If you're looking for something more subtle or natural, a good pencil will give you the control near the lashline and can be gently smudged/blended to blur any imperfections in the line itself (use a small soft, short-bristled brush).
If you're looking for a lower waterline application and you're issue is smudging or uneven application, consider a waterproof pencil suitable for waterlines, or even a cream liner applied with a flat liner brush (but really, if this is your issue, you may want to research options a little further as I also don't have much luck with waterline applications)
If you're looking for a dramatic, defined look with a bolder line, you may want to stick with cream / gel liners and brushes. These take a little longer to set, so you get that extra time to perfect your line (as noted below by Titan06). Start with a thin line close to the lashes and slowly build it. I prefer to build each eye a little at a time to ensure it's even.
If you are using bolder lines and it's smudging to your upper lids, use a lid primer and let it set before applying your liner. Lightly powder your upper lid immediately after you apply your liner (if you're not wearing eye shadow already) just enough to set the liner and guard against transfer.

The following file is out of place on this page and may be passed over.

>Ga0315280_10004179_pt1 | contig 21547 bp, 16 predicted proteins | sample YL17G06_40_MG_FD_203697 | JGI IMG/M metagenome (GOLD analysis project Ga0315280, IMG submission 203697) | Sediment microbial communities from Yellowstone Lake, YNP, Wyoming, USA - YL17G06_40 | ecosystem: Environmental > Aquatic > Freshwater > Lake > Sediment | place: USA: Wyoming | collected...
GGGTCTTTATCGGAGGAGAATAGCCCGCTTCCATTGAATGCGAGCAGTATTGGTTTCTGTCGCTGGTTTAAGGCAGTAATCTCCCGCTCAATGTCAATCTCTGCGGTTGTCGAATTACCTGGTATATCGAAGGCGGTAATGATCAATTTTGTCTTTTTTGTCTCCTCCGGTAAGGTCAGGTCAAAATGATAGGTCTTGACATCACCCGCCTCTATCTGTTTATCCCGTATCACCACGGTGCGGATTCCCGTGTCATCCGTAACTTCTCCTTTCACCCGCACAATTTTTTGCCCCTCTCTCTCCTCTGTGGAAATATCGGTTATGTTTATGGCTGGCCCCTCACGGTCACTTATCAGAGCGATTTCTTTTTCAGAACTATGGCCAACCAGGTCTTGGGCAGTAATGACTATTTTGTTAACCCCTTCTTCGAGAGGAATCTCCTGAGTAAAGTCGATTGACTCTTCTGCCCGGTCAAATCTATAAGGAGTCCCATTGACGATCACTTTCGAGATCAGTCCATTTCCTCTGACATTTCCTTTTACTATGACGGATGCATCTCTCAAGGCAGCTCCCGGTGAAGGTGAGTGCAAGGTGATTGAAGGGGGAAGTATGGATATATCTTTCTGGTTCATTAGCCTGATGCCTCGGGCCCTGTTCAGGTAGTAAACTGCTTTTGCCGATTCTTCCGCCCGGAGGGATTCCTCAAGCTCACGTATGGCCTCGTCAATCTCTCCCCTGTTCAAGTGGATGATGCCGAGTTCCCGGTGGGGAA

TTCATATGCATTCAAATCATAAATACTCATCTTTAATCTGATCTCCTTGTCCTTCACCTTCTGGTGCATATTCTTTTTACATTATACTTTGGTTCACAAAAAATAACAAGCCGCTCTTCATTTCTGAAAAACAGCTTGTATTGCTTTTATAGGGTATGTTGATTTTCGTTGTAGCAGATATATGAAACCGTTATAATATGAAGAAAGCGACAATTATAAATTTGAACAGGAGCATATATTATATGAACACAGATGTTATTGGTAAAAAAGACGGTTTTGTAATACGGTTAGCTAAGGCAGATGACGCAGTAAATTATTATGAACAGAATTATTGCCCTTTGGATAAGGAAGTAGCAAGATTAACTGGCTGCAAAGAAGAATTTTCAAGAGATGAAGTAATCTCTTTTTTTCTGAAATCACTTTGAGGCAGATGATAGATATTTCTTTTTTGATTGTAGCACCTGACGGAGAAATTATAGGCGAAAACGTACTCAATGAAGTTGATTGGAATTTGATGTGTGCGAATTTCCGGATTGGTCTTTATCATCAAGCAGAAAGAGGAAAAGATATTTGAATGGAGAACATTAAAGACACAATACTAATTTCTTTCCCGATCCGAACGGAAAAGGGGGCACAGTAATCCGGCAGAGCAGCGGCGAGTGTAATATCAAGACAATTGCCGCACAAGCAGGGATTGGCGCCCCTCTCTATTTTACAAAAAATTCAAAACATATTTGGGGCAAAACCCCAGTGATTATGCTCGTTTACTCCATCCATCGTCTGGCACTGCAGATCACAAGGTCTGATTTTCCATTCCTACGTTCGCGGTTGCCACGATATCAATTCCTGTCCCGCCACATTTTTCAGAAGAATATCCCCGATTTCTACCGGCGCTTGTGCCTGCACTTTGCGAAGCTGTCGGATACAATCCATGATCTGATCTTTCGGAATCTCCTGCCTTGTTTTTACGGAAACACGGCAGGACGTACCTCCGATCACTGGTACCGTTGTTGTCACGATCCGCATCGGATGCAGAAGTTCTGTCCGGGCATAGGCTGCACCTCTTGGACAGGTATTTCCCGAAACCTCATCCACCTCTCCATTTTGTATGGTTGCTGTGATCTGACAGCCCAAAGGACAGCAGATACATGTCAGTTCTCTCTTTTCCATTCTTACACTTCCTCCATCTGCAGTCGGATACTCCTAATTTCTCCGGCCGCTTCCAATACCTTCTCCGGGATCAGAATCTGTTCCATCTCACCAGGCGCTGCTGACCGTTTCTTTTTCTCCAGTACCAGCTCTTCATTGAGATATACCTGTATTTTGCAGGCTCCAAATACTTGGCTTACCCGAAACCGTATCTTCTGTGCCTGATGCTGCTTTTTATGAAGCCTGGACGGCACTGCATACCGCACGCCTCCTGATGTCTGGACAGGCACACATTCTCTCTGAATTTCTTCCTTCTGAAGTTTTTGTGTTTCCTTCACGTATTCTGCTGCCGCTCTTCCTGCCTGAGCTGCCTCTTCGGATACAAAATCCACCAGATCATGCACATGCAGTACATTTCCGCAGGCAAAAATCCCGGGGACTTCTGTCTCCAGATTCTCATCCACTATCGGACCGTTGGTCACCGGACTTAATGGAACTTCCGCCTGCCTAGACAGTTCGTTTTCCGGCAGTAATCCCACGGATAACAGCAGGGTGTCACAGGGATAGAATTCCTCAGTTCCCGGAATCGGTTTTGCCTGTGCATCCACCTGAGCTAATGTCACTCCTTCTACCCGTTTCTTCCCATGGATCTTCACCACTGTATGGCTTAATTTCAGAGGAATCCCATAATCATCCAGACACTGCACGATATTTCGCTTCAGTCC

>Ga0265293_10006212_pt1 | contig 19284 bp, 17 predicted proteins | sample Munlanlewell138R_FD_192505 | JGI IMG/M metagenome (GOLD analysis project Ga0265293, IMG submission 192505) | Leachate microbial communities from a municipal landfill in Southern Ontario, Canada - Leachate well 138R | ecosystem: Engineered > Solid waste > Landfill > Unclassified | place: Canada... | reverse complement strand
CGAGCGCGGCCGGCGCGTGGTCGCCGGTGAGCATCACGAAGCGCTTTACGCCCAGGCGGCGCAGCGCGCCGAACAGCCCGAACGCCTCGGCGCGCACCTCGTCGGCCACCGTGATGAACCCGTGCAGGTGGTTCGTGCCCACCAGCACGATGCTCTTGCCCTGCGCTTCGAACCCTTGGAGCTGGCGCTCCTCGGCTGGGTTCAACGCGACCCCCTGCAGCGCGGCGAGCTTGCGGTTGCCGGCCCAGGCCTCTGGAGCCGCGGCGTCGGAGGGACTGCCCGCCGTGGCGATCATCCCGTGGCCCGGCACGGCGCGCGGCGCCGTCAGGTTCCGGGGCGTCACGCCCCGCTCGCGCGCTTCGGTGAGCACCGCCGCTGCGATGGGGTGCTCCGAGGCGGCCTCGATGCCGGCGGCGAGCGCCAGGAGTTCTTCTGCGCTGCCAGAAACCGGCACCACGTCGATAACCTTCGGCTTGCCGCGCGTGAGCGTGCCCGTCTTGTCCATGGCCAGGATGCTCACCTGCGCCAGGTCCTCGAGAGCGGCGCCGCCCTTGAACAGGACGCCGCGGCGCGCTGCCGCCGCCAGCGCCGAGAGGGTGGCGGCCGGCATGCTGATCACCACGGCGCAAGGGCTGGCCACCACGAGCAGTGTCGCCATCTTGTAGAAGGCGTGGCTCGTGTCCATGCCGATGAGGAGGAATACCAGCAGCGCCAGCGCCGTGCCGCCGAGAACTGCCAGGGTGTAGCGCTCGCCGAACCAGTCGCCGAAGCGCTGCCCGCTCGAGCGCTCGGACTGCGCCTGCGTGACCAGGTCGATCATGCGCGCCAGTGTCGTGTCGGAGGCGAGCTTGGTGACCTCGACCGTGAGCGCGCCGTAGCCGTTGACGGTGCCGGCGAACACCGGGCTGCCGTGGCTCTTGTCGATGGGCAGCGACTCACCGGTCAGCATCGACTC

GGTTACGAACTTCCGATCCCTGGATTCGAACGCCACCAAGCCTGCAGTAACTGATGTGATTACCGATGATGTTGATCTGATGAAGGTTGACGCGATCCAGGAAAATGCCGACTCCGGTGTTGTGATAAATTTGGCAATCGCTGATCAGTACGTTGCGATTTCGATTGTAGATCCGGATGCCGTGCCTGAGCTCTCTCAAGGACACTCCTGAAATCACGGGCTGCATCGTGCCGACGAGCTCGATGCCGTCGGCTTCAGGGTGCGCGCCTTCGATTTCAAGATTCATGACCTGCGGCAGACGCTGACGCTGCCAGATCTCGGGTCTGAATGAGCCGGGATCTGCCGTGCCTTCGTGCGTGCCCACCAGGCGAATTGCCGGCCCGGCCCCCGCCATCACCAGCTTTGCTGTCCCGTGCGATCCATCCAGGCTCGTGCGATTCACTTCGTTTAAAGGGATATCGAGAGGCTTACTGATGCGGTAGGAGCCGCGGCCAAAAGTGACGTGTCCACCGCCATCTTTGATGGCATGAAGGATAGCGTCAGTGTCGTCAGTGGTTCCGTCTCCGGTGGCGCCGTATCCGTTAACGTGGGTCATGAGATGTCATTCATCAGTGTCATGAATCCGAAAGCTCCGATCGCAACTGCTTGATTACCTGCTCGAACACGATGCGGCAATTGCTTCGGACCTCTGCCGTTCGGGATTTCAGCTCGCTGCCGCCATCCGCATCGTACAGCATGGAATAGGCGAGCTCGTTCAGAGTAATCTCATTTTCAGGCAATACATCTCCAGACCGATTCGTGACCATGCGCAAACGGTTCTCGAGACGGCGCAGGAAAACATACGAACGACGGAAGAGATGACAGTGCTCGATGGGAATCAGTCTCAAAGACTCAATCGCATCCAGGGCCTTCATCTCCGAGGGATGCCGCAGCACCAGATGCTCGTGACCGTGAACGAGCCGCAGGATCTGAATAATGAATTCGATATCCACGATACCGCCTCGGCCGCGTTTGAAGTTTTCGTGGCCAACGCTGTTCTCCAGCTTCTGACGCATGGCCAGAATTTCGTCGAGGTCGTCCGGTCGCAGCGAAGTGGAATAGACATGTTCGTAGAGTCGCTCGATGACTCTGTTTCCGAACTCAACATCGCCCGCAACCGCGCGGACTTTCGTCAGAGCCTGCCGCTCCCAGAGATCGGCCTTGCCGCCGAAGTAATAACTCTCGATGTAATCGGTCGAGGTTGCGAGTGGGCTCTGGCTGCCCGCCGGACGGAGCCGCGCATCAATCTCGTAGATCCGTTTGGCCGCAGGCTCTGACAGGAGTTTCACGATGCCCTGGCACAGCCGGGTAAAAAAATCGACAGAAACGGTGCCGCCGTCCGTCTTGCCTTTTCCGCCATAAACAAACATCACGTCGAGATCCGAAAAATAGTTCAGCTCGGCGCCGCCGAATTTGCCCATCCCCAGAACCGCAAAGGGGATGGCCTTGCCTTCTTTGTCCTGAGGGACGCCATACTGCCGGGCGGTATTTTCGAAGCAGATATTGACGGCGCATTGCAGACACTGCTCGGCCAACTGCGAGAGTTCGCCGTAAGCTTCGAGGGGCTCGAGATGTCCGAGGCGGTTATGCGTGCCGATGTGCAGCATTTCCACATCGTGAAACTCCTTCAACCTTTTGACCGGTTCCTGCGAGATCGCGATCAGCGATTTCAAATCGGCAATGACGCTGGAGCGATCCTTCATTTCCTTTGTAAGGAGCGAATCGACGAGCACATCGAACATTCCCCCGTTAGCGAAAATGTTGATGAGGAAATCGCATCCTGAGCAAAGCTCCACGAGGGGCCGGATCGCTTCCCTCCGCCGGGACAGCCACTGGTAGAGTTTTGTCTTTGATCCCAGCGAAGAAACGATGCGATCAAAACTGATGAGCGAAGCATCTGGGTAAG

If you're trying to achieve a cat eye or winged liner, and you're having trouble getting the wings even, a cream liner and brush provide the most control (in my opinion). I've had mixed luck with the pens as the tips often dry up and sometimes this happens in the middle of an application. I've also found that many pens don't let you "build", which is why I prefer the flexibility of a cream/gel with brush.
If your "wing" is getting lost in your crease, check out tutorials for winged liner on hooded eyes, as a different angle and technique is required.
My vote is still for the cream liner with brush, for overall control, a good variety of looks, and staying power. However some people find the brush harder to control and prefer a pencil or pen. If you do decide to work with a brush, I've found I like the shorter handled ones for the best control, with either flat bristles or a pointed tip. I haven't had much success with the angled bristle brushes (though many people swear by them). You'll have to experiment a bit to see what you like best, and then just practice